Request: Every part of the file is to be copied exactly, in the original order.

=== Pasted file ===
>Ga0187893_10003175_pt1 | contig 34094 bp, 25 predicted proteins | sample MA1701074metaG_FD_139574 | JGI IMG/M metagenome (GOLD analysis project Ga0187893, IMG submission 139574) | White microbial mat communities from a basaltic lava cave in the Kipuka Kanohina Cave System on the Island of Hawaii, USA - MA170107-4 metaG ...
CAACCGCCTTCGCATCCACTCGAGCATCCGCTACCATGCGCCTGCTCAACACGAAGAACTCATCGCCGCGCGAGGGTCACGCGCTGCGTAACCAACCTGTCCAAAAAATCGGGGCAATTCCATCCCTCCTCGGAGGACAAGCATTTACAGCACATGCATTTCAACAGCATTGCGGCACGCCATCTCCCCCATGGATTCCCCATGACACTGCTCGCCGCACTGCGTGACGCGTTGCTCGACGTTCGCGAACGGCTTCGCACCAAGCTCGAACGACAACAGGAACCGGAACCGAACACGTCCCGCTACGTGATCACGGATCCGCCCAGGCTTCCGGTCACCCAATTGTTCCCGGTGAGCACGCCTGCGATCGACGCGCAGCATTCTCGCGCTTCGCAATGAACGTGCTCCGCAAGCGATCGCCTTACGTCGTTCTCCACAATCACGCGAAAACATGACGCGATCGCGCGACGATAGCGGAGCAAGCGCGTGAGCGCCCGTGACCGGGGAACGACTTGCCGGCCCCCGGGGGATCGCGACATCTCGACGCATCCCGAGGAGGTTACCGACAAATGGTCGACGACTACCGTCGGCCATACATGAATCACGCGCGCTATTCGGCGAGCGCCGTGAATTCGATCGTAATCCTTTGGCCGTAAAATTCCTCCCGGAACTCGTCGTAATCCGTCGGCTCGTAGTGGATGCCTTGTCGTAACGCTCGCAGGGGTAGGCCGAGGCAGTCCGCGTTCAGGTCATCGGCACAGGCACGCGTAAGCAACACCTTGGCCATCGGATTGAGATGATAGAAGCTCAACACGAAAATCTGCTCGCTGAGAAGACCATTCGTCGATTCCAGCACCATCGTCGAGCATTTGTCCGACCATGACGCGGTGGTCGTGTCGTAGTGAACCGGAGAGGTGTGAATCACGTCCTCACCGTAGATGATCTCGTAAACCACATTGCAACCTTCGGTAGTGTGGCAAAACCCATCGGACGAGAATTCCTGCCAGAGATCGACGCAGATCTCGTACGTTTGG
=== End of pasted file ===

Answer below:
>Ga0187893_10003175_pt1 | contig 34094 bp, 25 predicted proteins | sample MA1701074metaG_FD_139574 | JGI IMG/M metagenome (GOLD analysis project Ga0187893, IMG submission 139574) | White microbial mat communities from a basaltic lava cave in the Kipuka Kanohina Cave System on the Island of Hawaii, USA - MA170107-4 metaG ...
CAACCGCCTTCGCATCCACTCGAGCATCCGCTACCATGCGCCTGCTCAACACGAAGAACTCATCGCCGCGCGAGGGTCACGCGCTGCGTAACCAACCTGTCCAAAAAATCGGGGCAATTCCATCCCTCCTCGGAGGACAAGCATTTACAGCACATGCATTTCAACAGCATTGCGGCACGCCATCTCCCCCATGGATTCCCCATGACACTGCTCGCCGCACTGCGTGACGCGTTGCTCGACGTTCGCGAACGGCTTCGCACCAAGCTCGAACGACAACAGGAACCGGAACCGAACACGTCCCGCTACGTGATCACGGATCCGCCCAGGCTTCCGGTCACCCAATTGTTCCCGGTGAGCACGCCTGCGATCGACGCGCAGCATTCTCGCGCTTCGCAATGAACGTGCTCCGCAAGCGATCGCCTTACGTCGTTCTCCACAATCACGCGAAAACATGACGCGATCGCGCGACGATAGCGGAGCAAGCGCGTGAGCGCCCGTGACCGGGGAACGACTTGCCGGCCCCCGGGGGATCGCGACATCTCGACGCATCCCGAGGAGGTTACCGACAAATGGTCGACGACTACCGTCGGCCATACATGAATCACGCGCGCTATTCGGCGAGCGCCGTGAATTCGATCGTAATCCTTTGGCCGTAAAATTCCTCCCGGAACTCGTCGTAATCCGTCGGCTCGTAGTGGATGCCTTGTCGTAACGCTCGCAGGGGTAGGCCGAGGCAGTCCGCGTTCAGGTCATCGGCACAGGCACGCGTAAGCAACACCTTGGCCATCGGATTGAGATGATAGAAGCTCAACACGAAAATCTGCTCGCTGAGAAGACCATTCGTCGATTCCAGCACCATCGTCGAGCATTTGTCCGACCATGACGCGGTGGTCGTGTCGTAGTGAACCGGAGAGGTGTGAATCACGTCCTCACCGTAGATGATCTCGTAAACCACATTGCAACCTTCGGTAGTGTGGCAAAACCCATCGGACGAGAATTCCTGCCAGAGATCGACGCAGATCTCGTACGTTTGG